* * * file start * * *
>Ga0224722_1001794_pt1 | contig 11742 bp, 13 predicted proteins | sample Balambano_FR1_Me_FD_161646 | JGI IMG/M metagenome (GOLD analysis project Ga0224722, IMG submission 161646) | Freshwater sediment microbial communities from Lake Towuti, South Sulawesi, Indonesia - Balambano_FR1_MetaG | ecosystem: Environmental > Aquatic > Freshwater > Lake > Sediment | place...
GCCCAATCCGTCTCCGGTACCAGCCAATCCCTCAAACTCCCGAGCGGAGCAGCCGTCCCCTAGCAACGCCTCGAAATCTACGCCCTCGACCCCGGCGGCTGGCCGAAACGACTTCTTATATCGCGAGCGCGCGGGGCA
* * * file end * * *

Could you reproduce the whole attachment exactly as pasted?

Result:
>Ga0224722_1001794_pt1 | contig 11742 bp, 13 predicted proteins | sample Balambano_FR1_Me_FD_161646 | JGI IMG/M metagenome (GOLD analysis project Ga0224722, IMG submission 161646) | Freshwater sediment microbial communities from Lake Towuti, South Sulawesi, Indonesia - Balambano_FR1_MetaG | ecosystem: Environmental > Aquatic > Freshwater > Lake > Sediment | place...
GCCCAATCCGTCTCCGGTACCAGCCAATCCCTCAAACTCCCGAGCGGAGCAGCCGTCCCCTAGCAACGCCTCGAAATCTACGCCCTCGACCCCGGCGGCTGGCCGAAACGACTTCTTATATCGCGAGCGCGCGGGGCA